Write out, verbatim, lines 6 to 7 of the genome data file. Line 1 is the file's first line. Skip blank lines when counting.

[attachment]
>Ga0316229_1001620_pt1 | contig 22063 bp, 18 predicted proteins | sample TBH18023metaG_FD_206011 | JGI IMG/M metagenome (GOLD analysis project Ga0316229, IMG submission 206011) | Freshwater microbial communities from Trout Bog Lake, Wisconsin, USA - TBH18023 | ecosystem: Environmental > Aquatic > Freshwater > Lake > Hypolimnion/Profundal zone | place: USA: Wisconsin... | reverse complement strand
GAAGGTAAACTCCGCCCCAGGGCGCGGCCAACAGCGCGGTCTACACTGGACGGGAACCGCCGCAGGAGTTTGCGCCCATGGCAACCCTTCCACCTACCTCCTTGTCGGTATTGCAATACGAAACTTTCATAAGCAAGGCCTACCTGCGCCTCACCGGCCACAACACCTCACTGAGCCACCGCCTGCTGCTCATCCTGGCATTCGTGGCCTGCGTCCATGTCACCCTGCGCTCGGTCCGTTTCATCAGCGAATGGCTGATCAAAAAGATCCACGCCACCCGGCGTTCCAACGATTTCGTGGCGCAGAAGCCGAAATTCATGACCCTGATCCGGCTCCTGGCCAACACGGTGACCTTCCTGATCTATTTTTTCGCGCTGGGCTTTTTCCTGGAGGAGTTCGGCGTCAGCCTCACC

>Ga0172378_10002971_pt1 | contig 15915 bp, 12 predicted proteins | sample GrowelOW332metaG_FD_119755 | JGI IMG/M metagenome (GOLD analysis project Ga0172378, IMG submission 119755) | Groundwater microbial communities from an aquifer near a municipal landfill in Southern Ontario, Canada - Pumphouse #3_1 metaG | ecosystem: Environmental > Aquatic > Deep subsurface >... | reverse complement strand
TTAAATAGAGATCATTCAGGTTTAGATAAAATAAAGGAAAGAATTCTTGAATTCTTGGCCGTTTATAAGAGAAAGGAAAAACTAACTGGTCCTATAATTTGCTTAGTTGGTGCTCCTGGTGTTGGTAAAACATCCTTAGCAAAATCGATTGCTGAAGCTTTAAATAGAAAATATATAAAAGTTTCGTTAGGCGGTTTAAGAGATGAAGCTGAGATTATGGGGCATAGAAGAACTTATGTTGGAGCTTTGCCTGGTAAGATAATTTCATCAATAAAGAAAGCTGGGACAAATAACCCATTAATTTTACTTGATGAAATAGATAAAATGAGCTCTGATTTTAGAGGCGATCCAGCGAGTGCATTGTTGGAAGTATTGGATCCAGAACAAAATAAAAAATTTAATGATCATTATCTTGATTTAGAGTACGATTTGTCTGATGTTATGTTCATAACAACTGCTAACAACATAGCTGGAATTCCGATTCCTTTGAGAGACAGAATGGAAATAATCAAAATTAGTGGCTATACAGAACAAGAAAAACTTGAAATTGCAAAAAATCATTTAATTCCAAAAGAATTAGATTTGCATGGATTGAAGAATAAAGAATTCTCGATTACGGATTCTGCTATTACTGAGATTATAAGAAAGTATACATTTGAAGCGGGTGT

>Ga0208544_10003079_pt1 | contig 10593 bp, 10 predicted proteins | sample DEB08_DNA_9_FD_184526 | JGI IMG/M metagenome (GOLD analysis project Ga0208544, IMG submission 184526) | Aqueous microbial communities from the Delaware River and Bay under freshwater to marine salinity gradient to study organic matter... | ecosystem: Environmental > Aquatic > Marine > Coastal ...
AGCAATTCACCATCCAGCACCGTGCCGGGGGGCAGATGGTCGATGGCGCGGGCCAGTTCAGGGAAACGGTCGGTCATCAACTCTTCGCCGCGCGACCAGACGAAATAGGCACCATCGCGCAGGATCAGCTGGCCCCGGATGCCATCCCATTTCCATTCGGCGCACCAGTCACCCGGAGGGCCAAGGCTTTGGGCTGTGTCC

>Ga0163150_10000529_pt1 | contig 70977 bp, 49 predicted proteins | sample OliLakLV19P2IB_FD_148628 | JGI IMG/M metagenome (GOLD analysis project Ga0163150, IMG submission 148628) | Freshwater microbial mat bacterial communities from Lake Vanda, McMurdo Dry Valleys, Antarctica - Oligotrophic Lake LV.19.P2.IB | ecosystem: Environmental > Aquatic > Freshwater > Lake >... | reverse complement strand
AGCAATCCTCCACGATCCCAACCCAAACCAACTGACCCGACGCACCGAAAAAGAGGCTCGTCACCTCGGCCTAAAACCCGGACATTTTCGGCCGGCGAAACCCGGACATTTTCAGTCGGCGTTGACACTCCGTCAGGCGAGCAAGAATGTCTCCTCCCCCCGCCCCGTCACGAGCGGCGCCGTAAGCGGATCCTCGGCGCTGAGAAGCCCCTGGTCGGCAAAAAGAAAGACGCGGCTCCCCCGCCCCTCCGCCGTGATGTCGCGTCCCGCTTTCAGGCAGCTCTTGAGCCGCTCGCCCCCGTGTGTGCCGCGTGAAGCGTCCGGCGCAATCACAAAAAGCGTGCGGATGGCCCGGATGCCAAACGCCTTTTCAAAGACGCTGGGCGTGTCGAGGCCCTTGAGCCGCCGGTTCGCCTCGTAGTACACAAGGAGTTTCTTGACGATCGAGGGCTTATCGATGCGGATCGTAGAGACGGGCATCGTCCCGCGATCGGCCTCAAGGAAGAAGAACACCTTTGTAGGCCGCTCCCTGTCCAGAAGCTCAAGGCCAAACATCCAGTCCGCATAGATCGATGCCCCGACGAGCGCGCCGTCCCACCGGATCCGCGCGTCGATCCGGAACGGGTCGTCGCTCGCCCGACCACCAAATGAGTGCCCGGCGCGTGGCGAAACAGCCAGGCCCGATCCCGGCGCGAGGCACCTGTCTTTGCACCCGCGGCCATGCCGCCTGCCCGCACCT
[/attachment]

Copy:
AGCAATTCACCATCCAGCACCGTGCCGGGGGGCAGATGGTCGATGGCGCGGGCCAGTTCAGGGAAACGGTCGGTCATCAACTCTTCGCCGCGCGACCAGACGAAATAGGCACCATCGCGCAGGATCAGCTGGCCCCGGATGCCATCCCATTTCCATTCGGCGCACCAGTCACCCGGAGGGCCAAGGCTTTGGGCTGTGTCC

>Ga0163150_10000529_pt1 | contig 70977 bp, 49 predicted proteins | sample OliLakLV19P2IB_FD_148628 | JGI IMG/M metagenome (GOLD analysis project Ga0163150, IMG submission 148628) | Freshwater microbial mat bacterial communities from Lake Vanda, McMurdo Dry Valleys, Antarctica - Oligotrophic Lake LV.19.P2.IB | ecosystem: Environmental > Aquatic > Freshwater > Lake >... | reverse complement strand